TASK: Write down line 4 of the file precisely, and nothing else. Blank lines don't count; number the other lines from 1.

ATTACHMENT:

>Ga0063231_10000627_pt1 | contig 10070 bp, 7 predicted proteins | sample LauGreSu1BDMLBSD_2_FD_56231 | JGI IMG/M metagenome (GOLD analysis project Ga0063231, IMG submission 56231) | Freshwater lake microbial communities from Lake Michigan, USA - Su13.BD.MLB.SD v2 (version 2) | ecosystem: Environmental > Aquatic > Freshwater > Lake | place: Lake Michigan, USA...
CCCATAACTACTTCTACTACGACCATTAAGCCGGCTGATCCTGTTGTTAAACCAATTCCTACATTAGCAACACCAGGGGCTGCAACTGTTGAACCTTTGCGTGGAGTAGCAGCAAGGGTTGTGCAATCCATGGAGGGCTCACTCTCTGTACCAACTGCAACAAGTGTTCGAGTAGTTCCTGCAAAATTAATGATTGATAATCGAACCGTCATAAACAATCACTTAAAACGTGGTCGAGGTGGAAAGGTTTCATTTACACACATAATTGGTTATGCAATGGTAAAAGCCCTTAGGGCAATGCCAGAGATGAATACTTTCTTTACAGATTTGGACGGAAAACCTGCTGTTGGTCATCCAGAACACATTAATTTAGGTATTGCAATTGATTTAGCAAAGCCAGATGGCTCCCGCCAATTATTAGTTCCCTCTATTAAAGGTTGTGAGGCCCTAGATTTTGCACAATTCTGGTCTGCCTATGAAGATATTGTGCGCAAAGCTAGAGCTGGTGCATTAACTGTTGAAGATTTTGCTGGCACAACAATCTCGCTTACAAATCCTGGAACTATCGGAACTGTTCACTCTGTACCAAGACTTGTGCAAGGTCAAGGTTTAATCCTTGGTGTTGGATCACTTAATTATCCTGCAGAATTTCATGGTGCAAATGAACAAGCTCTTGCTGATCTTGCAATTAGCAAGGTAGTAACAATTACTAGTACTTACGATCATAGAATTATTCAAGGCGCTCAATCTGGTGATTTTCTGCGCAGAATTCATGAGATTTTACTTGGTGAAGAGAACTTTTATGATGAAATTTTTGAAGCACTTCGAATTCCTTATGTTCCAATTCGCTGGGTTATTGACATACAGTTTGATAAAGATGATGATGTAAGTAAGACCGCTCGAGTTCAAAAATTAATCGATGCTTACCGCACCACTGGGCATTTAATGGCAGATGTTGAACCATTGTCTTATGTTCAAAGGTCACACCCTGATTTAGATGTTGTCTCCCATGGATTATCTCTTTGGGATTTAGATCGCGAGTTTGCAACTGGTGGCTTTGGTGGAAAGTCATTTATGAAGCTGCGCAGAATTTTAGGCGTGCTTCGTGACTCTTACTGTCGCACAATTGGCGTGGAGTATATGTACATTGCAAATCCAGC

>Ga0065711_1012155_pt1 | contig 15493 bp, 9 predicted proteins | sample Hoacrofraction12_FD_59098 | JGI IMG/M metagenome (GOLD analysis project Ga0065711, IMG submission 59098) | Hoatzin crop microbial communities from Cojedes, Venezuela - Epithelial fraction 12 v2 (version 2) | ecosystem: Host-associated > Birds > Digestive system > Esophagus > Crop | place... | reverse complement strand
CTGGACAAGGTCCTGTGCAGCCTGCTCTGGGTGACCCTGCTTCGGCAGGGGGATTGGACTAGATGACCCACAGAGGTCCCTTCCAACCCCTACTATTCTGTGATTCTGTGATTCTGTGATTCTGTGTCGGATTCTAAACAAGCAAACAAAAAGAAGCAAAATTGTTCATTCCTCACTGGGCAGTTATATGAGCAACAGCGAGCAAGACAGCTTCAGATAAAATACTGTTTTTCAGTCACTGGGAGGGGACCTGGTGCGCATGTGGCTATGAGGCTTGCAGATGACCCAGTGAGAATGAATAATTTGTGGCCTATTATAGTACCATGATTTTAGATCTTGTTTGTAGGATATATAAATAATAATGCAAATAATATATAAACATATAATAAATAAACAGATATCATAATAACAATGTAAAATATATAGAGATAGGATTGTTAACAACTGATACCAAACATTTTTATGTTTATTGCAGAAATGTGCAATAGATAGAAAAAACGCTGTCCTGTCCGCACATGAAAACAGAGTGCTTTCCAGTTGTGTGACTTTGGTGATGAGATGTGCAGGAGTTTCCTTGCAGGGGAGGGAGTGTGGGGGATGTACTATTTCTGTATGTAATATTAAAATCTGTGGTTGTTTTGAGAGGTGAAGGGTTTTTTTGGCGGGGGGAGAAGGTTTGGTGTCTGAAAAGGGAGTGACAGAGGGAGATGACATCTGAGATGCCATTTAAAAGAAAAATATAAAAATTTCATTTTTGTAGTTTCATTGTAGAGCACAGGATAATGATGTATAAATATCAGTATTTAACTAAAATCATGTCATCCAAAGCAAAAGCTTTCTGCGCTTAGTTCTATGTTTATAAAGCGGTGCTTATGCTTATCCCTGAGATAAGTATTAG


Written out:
CTGGACAAGGTCCTGTGCAGCCTGCTCTGGGTGACCCTGCTTCGGCAGGGGGATTGGACTAGATGACCCACAGAGGTCCCTTCCAACCCCTACTATTCTGTGATTCTGTGATTCTGTGATTCTGTGTCGGATTCTAAACAAGCAAACAAAAAGAAGCAAAATTGTTCATTCCTCACTGGGCAGTTATATGAGCAACAGCGAGCAAGACAGCTTCAGATAAAATACTGTTTTTCAGTCACTGGGAGGGGACCTGGTGCGCATGTGGCTATGAGGCTTGCAGATGACCCAGTGAGAATGAATAATTTGTGGCCTATTATAGTACCATGATTTTAGATCTTGTTTGTAGGATATATAAATAATAATGCAAATAATATATAAACATATAATAAATAAACAGATATCATAATAACAATGTAAAATATATAGAGATAGGATTGTTAACAACTGATACCAAACATTTTTATGTTTATTGCAGAAATGTGCAATAGATAGAAAAAACGCTGTCCTGTCCGCACATGAAAACAGAGTGCTTTCCAGTTGTGTGACTTTGGTGATGAGATGTGCAGGAGTTTCCTTGCAGGGGAGGGAGTGTGGGGGATGTACTATTTCTGTATGTAATATTAAAATCTGTGGTTGTTTTGAGAGGTGAAGGGTTTTTTTGGCGGGGGGAGAAGGTTTGGTGTCTGAAAAGGGAGTGACAGAGGGAGATGACATCTGAGATGCCATTTAAAAGAAAAATATAAAAATTTCATTTTTGTAGTTTCATTGTAGAGCACAGGATAATGATGTATAAATATCAGTATTTAACTAAAATCATGTCATCCAAAGCAAAAGCTTTCTGCGCTTAGTTCTATGTTTATAAAGCGGTGCTTATGCTTATCCCTGAGATAAGTATTAG